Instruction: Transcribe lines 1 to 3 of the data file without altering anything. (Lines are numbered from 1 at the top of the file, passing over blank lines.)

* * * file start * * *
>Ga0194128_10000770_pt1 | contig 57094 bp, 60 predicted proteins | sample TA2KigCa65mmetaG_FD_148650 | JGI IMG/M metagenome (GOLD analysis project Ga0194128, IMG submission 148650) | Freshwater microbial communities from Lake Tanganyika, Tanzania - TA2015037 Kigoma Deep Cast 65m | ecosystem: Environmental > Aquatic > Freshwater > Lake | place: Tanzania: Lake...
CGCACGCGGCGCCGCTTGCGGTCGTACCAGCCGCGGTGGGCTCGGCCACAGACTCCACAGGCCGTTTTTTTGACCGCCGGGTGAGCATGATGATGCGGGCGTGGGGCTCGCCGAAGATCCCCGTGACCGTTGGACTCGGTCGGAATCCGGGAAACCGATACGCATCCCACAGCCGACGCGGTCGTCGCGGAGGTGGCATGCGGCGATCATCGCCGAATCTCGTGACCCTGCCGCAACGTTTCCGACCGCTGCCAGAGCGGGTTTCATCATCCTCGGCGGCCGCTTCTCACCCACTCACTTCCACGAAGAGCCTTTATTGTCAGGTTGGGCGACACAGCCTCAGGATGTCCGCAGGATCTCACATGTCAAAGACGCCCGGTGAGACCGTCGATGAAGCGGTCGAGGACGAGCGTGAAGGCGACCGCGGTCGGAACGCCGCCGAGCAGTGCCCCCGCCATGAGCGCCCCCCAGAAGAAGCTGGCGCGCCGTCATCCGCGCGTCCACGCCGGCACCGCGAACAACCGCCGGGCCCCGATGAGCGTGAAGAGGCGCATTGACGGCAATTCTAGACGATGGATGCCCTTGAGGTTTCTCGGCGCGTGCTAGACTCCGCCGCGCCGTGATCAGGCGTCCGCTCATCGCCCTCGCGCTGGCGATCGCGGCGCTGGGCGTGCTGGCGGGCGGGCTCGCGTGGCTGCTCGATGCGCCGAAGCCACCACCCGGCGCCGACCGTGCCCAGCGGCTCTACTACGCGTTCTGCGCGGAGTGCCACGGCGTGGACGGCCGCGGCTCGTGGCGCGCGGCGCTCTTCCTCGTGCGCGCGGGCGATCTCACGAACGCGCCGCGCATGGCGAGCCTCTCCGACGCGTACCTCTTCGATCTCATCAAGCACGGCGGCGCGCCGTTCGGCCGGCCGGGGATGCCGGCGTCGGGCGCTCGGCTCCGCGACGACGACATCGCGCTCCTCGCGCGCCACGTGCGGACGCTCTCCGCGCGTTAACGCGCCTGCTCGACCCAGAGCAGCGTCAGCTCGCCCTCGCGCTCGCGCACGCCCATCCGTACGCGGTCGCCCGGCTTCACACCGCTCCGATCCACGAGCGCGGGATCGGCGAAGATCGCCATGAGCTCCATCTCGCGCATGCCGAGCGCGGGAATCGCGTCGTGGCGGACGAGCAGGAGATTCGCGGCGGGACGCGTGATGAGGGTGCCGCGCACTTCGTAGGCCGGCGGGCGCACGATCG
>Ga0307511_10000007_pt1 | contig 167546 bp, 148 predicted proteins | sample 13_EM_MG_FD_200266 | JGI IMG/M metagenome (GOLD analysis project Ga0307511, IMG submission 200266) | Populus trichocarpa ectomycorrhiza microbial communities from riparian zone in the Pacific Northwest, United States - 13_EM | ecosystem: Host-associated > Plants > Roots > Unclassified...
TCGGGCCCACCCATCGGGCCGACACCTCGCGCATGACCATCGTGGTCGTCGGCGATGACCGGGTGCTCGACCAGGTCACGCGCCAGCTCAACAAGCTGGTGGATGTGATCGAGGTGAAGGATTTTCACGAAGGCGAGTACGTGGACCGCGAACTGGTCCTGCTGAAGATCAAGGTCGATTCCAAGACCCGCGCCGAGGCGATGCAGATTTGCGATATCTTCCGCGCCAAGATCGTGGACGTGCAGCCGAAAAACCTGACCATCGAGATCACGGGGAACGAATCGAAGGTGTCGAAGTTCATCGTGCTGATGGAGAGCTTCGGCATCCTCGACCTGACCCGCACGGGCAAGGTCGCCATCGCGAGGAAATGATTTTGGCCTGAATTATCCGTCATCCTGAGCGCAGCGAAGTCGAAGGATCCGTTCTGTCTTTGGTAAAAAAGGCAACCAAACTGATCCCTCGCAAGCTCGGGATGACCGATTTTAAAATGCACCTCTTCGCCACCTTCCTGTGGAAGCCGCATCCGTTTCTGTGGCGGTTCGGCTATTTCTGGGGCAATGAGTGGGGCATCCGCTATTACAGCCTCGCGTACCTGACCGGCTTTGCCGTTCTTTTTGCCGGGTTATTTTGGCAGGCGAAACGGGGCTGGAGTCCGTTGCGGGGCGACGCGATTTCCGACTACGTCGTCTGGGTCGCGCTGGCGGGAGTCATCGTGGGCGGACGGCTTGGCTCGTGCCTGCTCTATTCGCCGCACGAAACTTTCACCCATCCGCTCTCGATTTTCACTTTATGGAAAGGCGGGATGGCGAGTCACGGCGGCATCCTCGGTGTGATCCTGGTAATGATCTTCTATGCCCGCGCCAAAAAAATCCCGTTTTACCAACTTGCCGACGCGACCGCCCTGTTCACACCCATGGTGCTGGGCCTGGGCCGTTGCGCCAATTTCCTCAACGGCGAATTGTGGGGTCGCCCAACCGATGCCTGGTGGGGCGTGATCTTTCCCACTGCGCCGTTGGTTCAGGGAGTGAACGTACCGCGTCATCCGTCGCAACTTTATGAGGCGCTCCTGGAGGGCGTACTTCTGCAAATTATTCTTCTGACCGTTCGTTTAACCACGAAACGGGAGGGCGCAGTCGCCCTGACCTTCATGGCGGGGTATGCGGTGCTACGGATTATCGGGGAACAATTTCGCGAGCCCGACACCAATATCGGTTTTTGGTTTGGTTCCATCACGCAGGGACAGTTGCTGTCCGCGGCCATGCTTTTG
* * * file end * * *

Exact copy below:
>Ga0194128_10000770_pt1 | contig 57094 bp, 60 predicted proteins | sample TA2KigCa65mmetaG_FD_148650 | JGI IMG/M metagenome (GOLD analysis project Ga0194128, IMG submission 148650) | Freshwater microbial communities from Lake Tanganyika, Tanzania - TA2015037 Kigoma Deep Cast 65m | ecosystem: Environmental > Aquatic > Freshwater > Lake | place: Tanzania: Lake...
CGCACGCGGCGCCGCTTGCGGTCGTACCAGCCGCGGTGGGCTCGGCCACAGACTCCACAGGCCGTTTTTTTGACCGCCGGGTGAGCATGATGATGCGGGCGTGGGGCTCGCCGAAGATCCCCGTGACCGTTGGACTCGGTCGGAATCCGGGAAACCGATACGCATCCCACAGCCGACGCGGTCGTCGCGGAGGTGGCATGCGGCGATCATCGCCGAATCTCGTGACCCTGCCGCAACGTTTCCGACCGCTGCCAGAGCGGGTTTCATCATCCTCGGCGGCCGCTTCTCACCCACTCACTTCCACGAAGAGCCTTTATTGTCAGGTTGGGCGACACAGCCTCAGGATGTCCGCAGGATCTCACATGTCAAAGACGCCCGGTGAGACCGTCGATGAAGCGGTCGAGGACGAGCGTGAAGGCGACCGCGGTCGGAACGCCGCCGAGCAGTGCCCCCGCCATGAGCGCCCCCCAGAAGAAGCTGGCGCGCCGTCATCCGCGCGTCCACGCCGGCACCGCGAACAACCGCCGGGCCCCGATGAGCGTGAAGAGGCGCATTGACGGCAATTCTAGACGATGGATGCCCTTGAGGTTTCTCGGCGCGTGCTAGACTCCGCCGCGCCGTGATCAGGCGTCCGCTCATCGCCCTCGCGCTGGCGATCGCGGCGCTGGGCGTGCTGGCGGGCGGGCTCGCGTGGCTGCTCGATGCGCCGAAGCCACCACCCGGCGCCGACCGTGCCCAGCGGCTCTACTACGCGTTCTGCGCGGAGTGCCACGGCGTGGACGGCCGCGGCTCGTGGCGCGCGGCGCTCTTCCTCGTGCGCGCGGGCGATCTCACGAACGCGCCGCGCATGGCGAGCCTCTCCGACGCGTACCTCTTCGATCTCATCAAGCACGGCGGCGCGCCGTTCGGCCGGCCGGGGATGCCGGCGTCGGGCGCTCGGCTCCGCGACGACGACATCGCGCTCCTCGCGCGCCACGTGCGGACGCTCTCCGCGCGTTAACGCGCCTGCTCGACCCAGAGCAGCGTCAGCTCGCCCTCGCGCTCGCGCACGCCCATCCGTACGCGGTCGCCCGGCTTCACACCGCTCCGATCCACGAGCGCGGGATCGGCGAAGATCGCCATGAGCTCCATCTCGCGCATGCCGAGCGCGGGAATCGCGTCGTGGCGGACGAGCAGGAGATTCGCGGCGGGACGCGTGATGAGGGTGCCGCGCACTTCGTAGGCCGGCGGGCGCACGATCG
>Ga0307511_10000007_pt1 | contig 167546 bp, 148 predicted proteins | sample 13_EM_MG_FD_200266 | JGI IMG/M metagenome (GOLD analysis project Ga0307511, IMG submission 200266) | Populus trichocarpa ectomycorrhiza microbial communities from riparian zone in the Pacific Northwest, United States - 13_EM | ecosystem: Host-associated > Plants > Roots > Unclassified...